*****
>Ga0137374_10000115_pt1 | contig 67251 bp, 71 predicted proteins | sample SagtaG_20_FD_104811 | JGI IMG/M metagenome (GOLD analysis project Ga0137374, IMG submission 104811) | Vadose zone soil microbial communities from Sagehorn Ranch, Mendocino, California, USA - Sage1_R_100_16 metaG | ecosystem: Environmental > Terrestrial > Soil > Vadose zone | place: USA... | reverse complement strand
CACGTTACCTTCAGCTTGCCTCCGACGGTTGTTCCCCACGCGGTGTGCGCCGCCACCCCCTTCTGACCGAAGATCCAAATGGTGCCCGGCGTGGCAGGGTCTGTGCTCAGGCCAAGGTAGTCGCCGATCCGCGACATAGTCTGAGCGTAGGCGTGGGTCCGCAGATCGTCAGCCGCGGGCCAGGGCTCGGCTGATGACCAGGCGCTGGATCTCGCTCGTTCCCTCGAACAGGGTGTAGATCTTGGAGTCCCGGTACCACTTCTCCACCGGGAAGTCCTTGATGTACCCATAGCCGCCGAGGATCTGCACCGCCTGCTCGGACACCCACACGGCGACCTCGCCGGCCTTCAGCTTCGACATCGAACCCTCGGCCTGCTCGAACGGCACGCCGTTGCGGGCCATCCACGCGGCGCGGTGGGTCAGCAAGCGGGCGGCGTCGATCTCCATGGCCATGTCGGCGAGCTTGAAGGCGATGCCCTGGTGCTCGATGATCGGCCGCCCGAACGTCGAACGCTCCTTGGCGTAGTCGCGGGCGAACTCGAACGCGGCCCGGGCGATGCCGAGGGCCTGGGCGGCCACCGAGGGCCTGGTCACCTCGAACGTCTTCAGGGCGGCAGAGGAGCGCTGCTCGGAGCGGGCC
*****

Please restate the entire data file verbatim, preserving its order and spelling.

>Ga0137374_10000115_pt1 | contig 67251 bp, 71 predicted proteins | sample SagtaG_20_FD_104811 | JGI IMG/M metagenome (GOLD analysis project Ga0137374, IMG submission 104811) | Vadose zone soil microbial communities from Sagehorn Ranch, Mendocino, California, USA - Sage1_R_100_16 metaG | ecosystem: Environmental > Terrestrial > Soil > Vadose zone | place: USA... | reverse complement strand
CACGTTACCTTCAGCTTGCCTCCGACGGTTGTTCCCCACGCGGTGTGCGCCGCCACCCCCTTCTGACCGAAGATCCAAATGGTGCCCGGCGTGGCAGGGTCTGTGCTCAGGCCAAGGTAGTCGCCGATCCGCGACATAGTCTGAGCGTAGGCGTGGGTCCGCAGATCGTCAGCCGCGGGCCAGGGCTCGGCTGATGACCAGGCGCTGGATCTCGCTCGTTCCCTCGAACAGGGTGTAGATCTTGGAGTCCCGGTACCACTTCTCCACCGGGAAGTCCTTGATGTACCCATAGCCGCCGAGGATCTGCACCGCCTGCTCGGACACCCACACGGCGACCTCGCCGGCCTTCAGCTTCGACATCGAACCCTCGGCCTGCTCGAACGGCACGCCGTTGCGGGCCATCCACGCGGCGCGGTGGGTCAGCAAGCGGGCGGCGTCGATCTCCATGGCCATGTCGGCGAGCTTGAAGGCGATGCCCTGGTGCTCGATGATCGGCCGCCCGAACGTCGAACGCTCCTTGGCGTAGTCGCGGGCGAACTCGAACGCGGCCCGGGCGATGCCGAGGGCCTGGGCGGCCACCGAGGGCCTGGTCACCTCGAACGTCTTCAGGGCGGCAGAGGAGCGCTGCTCGGAGCGGGCC